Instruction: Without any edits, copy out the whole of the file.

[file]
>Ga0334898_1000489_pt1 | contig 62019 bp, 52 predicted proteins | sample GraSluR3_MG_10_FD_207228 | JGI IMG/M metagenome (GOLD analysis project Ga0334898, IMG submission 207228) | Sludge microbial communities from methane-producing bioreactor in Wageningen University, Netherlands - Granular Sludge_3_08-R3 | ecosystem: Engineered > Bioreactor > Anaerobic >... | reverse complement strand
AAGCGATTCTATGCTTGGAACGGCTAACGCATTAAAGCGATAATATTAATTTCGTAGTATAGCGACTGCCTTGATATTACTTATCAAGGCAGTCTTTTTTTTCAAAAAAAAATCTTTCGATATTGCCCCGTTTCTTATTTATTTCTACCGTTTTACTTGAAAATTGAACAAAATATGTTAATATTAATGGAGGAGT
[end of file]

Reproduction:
>Ga0334898_1000489_pt1 | contig 62019 bp, 52 predicted proteins | sample GraSluR3_MG_10_FD_207228 | JGI IMG/M metagenome (GOLD analysis project Ga0334898, IMG submission 207228) | Sludge microbial communities from methane-producing bioreactor in Wageningen University, Netherlands - Granular Sludge_3_08-R3 | ecosystem: Engineered > Bioreactor > Anaerobic >... | reverse complement strand
AAGCGATTCTATGCTTGGAACGGCTAACGCATTAAAGCGATAATATTAATTTCGTAGTATAGCGACTGCCTTGATATTACTTATCAAGGCAGTCTTTTTTTTCAAAAAAAAATCTTTCGATATTGCCCCGTTTCTTATTTATTTCTACCGTTTTACTTGAAAATTGAACAAAATATGTTAATATTAATGGAGGAGT